To consider the issues raised by headlines such as these, a national consultation was launched earlier this week at the House of Lords. It is an activity of the Commission on Religion and Belief in British Public Life,  chaired by the Rt Hon Baroness Butler-Sloss of Marsh Green GBE, formerly president of the Family Division of the High Court. It has 20 members drawn from a wide range of professional, ethnic and religious backgrounds. The topics for consideration include law, education, the media, social action and  dialogue.

Questions for consultation include the following. Do you feel at ease with the diversity of modern British society in terms of religion and belief? Are the current systems of civil and criminal law in the UK satisfactory in relation to issues of religion and belief, and to the overlap between these and issues of race and ethnicity?  Do the media accurately and helpfully portray issues of religion and belief, and communities and groups identified by religion or belief?

 Are issues of religion and belief well handled in the curricula of the UK’s systems of education at primary, secondary and tertiary levels, and in relevant systems of training and continuing development? Should faith-based organisations be involved in social and political action and, if so, in what ways and to what extent? How should disagreements be handled between and within different traditions and communities, and between these and other interests in public life and wider society?

 There is full information at http://www.corab.org.uk/national-consultation#top.

Trojan Horse Counter Narrative

Much media coverage today, most of it uncritical, of the Trojan Horse narrative concocted by Michael Gove and Ofsted. To remind yourself of what the counter narrative looks like, please read or re-read some of the following articles. They are listed in reverse chronological order, with the most recent first.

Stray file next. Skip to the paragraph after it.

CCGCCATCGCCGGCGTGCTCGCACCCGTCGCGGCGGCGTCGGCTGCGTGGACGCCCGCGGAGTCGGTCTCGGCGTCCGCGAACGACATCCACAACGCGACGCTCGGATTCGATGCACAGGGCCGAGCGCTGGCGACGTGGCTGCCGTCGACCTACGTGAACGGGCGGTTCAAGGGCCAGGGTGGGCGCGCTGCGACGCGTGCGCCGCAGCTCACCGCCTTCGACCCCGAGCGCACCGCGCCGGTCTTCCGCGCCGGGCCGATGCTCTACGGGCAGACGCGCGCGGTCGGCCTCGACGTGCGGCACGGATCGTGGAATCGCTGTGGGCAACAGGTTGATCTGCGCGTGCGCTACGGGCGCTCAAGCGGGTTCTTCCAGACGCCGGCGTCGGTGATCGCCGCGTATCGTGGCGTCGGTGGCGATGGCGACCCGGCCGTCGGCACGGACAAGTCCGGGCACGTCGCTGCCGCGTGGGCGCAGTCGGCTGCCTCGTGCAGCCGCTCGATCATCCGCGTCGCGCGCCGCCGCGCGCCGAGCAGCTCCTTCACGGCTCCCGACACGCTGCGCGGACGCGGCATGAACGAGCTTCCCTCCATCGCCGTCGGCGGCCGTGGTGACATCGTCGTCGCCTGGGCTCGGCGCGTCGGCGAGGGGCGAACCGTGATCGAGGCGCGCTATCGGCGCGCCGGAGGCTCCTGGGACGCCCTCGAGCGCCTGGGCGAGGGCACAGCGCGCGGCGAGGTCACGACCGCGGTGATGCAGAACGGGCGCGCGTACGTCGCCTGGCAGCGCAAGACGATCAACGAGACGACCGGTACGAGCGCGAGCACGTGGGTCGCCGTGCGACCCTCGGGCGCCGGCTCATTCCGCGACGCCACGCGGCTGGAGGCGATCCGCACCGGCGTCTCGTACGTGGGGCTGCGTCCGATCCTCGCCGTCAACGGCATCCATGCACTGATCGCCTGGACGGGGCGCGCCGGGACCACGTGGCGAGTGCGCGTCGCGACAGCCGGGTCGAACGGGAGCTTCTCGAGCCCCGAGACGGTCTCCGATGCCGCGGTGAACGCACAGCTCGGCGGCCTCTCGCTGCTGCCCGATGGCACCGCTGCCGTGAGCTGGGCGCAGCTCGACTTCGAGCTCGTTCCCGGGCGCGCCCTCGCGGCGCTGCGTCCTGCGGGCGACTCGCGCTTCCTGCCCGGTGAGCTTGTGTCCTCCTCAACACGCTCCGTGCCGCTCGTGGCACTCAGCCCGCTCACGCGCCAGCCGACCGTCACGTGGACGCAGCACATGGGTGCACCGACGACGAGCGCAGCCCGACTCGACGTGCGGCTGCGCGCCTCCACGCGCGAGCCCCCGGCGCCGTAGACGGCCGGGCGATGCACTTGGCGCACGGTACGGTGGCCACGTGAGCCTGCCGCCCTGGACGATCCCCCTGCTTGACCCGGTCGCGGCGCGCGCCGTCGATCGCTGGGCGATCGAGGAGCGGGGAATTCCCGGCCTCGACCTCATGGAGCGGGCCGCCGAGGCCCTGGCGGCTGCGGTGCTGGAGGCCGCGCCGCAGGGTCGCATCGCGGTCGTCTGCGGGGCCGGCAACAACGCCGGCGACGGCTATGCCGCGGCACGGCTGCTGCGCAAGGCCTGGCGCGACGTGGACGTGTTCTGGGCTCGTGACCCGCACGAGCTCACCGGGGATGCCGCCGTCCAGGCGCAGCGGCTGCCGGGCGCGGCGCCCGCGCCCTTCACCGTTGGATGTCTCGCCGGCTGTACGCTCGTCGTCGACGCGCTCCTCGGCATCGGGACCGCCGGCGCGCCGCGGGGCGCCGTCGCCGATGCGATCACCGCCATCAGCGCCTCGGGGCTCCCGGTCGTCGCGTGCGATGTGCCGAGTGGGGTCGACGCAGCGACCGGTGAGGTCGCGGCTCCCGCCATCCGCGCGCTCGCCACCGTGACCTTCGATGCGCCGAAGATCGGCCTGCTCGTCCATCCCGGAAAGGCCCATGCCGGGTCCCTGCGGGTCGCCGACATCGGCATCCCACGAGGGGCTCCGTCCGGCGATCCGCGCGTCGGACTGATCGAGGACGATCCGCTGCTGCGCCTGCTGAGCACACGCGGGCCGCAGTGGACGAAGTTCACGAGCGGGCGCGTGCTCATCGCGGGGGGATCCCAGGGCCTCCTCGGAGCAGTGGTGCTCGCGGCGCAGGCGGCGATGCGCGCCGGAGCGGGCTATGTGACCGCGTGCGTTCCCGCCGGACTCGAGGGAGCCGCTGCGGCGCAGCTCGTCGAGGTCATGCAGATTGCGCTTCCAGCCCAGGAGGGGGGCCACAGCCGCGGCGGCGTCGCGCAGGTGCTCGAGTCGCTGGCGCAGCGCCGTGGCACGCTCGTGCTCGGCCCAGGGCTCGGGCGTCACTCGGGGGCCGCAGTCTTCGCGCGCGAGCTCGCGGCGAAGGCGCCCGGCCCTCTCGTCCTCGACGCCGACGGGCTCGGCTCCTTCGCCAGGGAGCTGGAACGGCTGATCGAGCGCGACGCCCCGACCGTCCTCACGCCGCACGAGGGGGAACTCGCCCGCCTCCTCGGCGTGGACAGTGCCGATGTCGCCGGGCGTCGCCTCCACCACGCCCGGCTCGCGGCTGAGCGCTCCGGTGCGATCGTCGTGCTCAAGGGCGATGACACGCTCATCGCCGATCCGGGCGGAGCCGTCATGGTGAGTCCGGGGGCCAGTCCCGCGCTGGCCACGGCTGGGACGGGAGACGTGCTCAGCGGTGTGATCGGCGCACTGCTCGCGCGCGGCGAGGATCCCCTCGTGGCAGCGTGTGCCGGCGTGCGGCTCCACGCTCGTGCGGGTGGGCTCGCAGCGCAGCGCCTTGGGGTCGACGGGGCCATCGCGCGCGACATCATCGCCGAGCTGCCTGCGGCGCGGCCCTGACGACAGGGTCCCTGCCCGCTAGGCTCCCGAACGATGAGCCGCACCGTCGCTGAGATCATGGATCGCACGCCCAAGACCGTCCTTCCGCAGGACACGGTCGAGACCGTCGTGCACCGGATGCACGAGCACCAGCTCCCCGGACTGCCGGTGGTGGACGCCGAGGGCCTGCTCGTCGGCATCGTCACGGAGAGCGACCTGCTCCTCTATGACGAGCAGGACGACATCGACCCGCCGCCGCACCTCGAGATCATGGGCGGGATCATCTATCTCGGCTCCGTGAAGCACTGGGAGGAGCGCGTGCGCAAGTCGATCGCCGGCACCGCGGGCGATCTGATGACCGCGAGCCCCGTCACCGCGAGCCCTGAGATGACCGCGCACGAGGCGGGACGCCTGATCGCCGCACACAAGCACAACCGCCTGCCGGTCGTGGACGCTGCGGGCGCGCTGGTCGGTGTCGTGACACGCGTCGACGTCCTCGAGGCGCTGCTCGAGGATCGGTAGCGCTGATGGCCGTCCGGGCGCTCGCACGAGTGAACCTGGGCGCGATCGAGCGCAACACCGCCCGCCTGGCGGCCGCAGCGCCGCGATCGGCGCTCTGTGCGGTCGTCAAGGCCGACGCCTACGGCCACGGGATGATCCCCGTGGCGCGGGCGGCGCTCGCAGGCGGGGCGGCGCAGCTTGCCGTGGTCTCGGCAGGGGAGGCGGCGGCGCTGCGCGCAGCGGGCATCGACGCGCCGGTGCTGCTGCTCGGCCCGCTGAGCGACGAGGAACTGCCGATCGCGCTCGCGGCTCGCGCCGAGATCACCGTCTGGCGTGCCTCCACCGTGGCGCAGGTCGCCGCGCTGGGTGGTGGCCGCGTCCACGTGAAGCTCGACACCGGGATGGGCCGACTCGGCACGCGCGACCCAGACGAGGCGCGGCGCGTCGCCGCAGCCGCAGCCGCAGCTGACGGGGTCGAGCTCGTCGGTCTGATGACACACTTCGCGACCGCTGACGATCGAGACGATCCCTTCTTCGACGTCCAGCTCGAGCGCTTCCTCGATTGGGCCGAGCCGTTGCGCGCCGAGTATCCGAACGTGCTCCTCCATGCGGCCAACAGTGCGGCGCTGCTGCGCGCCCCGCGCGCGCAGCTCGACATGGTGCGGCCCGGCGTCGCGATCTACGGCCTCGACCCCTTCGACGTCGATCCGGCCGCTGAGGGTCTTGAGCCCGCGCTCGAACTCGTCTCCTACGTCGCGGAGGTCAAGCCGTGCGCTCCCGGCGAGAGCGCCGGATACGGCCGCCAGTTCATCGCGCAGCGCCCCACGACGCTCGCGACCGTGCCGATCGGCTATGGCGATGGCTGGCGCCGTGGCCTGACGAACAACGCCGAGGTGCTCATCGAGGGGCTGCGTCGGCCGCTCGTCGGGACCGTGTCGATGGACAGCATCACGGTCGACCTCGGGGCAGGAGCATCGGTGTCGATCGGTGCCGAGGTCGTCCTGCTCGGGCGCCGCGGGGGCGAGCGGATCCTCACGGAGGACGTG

Is the Trojan Horse row just a witch hunt triggered by a hoax?,by Richard Adams, The Guardian, 9 June 2014

http://www.theguardian.com/education/2014/jun/08/trojan-horse-extremism-political-storm-michael-gove-ofsted

If you want to stop extremism in UK schools, try a little understanding first, by Yasmin Alibhai-Brown, The Independent, 9 June 2014

http://www.independent.co.uk/voices/comment/if-you-want-to-stop-extremism-in-uk-schools-try-a-little-understanding-first-9509345.html

Birmingham has most to lose from the Gove-May extremism row, by Chris Allen, The Conversation, 7 June

http://theconversation.com/birmingham-has-most-to-lose-from-gove-may-extremism-row-27650

 Naming the narratives: the Trojan Horse affair in Birmingham, by Robin Richardson, Institute for Race Relations Bulletin, 5 June 2014

http://www.irr.org.uk/news/naming-the-narratives-the-trojan-horse-affair-in-birmingham/

When did Michael Gove become the government’s expert on Muslims or extremism?, by Mehdi Hasan, Huffington Post, 4 June 2014

http://m.huffpost.com/uk/entry/5443576?utm_hp_ref=tw

Trojan horses and policing ‘extremism’ in schools, by Gus John, Gus John Consultancy, 3 June 2014

http://www.gusjohn.com/2014/06/trojan-horses-and-policing-extremism-in-schools/

 Where lies sound truthful and murder is respectable, by Ibrahim Hewitt, Middle East Monitor, 30 May 2014 https://www.middleeastmonitor.com/articles/europe/11778-when-lies-sound-truthful-and-murder-is-respectable